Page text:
BAGHDAD (Reuters) - An Iraqi journalist was shot dead by a Kurdish officer at a checkpoint in Baghdad on Saturday as he went to work, provoking protests by other journalists and a promise by Prime Minister Nouri al-Maliki to arrest the perpetrator.
Mohammed Badawi, the Baghdad bureau chief of Radio Free Iraq was on his way to the office near the Iraqi presidential compound in the center of the capital when the killing took place.
“I was watching the cars passing through the checkpoint when a quarrel occurred between a driver and a soldier ... suddenly, two soldiers came and dragged the driver from his car and began to beat him,” a man who identified himself as Riyadh and an eyewitness at the scene told Reuters.
“The driver pushed one of the soldiers away but a lieutenant came and shot him dead in the head”.
Badawi’s body was left at the scene for hours as dozens of Iraqi journalists gathered to protest his killing and demand the arrest of his killer.
Troops and army humvees surrounded the presidential compound in preparation to arrest the killer, but Iraqi security forces said Kurdish troops refused to hand him over.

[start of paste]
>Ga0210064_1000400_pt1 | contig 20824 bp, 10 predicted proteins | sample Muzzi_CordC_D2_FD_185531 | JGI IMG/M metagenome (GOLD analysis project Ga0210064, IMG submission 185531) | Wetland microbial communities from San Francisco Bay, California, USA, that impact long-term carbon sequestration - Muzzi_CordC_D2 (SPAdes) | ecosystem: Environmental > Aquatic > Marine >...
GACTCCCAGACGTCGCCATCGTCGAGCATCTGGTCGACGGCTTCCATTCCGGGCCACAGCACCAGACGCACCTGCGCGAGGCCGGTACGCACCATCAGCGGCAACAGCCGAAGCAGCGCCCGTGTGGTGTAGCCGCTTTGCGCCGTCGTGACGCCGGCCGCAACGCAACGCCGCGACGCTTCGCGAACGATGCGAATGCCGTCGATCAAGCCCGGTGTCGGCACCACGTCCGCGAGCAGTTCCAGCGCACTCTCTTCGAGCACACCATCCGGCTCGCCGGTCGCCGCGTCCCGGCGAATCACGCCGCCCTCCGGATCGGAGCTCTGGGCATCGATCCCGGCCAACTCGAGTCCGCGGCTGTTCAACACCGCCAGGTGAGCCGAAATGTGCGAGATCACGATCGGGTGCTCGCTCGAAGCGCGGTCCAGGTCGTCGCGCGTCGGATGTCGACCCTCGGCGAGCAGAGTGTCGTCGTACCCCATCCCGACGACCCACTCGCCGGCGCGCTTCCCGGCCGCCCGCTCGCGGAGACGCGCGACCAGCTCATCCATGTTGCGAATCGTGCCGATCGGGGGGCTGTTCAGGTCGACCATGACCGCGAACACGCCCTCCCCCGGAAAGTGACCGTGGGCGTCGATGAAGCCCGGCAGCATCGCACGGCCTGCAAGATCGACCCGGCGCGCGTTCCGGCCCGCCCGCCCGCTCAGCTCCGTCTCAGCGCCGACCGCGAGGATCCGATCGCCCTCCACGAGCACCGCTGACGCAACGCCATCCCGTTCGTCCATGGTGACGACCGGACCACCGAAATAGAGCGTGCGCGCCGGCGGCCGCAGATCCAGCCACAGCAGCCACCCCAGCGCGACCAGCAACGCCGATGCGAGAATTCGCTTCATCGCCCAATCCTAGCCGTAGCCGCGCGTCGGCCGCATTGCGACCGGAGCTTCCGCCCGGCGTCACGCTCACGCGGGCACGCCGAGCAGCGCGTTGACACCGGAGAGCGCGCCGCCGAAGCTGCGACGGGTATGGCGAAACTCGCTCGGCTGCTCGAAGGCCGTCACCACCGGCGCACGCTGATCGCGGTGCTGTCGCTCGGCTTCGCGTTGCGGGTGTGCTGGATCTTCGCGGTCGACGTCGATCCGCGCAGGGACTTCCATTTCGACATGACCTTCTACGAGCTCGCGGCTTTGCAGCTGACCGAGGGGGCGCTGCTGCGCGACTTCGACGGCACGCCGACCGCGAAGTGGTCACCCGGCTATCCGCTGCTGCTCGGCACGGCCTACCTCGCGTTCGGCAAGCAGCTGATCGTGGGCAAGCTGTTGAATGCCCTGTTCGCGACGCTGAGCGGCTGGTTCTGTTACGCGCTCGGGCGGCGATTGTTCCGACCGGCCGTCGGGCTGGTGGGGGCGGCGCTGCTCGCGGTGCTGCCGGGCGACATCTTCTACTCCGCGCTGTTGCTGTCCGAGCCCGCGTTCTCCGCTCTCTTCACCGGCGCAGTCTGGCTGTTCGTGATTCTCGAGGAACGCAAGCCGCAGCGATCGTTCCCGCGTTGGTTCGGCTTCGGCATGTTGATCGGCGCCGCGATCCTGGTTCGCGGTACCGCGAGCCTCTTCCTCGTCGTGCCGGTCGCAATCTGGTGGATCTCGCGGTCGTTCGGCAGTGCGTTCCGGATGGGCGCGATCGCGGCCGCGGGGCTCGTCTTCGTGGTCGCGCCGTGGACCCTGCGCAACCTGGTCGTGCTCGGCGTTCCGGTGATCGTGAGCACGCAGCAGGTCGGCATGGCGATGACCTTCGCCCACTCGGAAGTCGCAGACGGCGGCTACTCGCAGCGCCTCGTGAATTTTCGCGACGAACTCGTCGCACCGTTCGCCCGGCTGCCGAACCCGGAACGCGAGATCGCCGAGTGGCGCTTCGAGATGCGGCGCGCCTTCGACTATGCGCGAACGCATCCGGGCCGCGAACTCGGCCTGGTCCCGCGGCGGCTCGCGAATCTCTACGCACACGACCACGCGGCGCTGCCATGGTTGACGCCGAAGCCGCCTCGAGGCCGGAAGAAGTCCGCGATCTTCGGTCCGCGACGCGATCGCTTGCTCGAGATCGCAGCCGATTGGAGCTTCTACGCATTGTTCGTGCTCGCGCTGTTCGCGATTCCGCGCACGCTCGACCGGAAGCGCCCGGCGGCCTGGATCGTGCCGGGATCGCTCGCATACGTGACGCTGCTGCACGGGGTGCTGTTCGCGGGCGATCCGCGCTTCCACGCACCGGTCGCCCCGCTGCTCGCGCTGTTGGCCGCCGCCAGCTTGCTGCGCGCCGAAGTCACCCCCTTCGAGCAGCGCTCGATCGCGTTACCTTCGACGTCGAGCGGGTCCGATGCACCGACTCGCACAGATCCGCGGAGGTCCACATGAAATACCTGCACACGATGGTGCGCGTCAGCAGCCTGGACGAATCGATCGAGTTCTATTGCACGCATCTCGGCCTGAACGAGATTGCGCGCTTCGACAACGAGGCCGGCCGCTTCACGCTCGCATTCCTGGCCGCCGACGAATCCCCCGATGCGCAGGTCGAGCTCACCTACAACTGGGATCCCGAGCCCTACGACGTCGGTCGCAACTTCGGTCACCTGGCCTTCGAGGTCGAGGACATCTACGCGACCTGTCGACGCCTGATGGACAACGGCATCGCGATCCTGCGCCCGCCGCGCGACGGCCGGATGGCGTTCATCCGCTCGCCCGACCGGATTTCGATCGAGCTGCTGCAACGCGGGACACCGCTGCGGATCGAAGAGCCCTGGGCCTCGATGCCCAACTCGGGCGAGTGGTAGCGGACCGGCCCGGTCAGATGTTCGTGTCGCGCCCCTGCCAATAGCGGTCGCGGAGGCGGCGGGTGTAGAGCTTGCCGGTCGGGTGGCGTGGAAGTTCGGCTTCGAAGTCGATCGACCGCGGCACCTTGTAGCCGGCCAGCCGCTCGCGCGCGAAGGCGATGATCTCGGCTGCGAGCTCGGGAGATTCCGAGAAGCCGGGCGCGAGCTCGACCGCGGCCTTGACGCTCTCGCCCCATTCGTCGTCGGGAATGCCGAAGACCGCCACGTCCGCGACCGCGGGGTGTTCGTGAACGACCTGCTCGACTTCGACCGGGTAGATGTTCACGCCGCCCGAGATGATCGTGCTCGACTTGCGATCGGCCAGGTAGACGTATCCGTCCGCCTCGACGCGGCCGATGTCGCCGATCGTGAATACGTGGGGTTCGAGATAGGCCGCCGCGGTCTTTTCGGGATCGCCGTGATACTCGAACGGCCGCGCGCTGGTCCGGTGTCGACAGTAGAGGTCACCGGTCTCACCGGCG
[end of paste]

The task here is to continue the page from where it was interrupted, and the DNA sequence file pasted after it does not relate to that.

Iraqi Prime Minister Nouri al-Maliki went to the scene, kissed the victim’s body and vowed to arrest the killer.
Twenty minutes later, the commander of the Baghdad security operations center said the killer had been detained and state television broadcast footage of an officer it identified as the perpetrator.
Dozens of journalists came out to Hurriya Square holding the body of Badawi wrapped in a red blanket and chanting: “No no to Kurds, No no to Kurds”.
Badawi was a father of five.
“Iraq is the second most dangerous country in the world for journalists,” said Ibrahim al-Saragi, the head of the Iraqi Journalists Rights Defense Association. “There is a legislative vacuum inside Iraq to protect journalists and unfortunately, the targeting of journalists in Iraq is taking place on a daily basis, due to the lack of a mechanism to protect them”.
Writing by Isabel Coles; Editing by Eric Walsh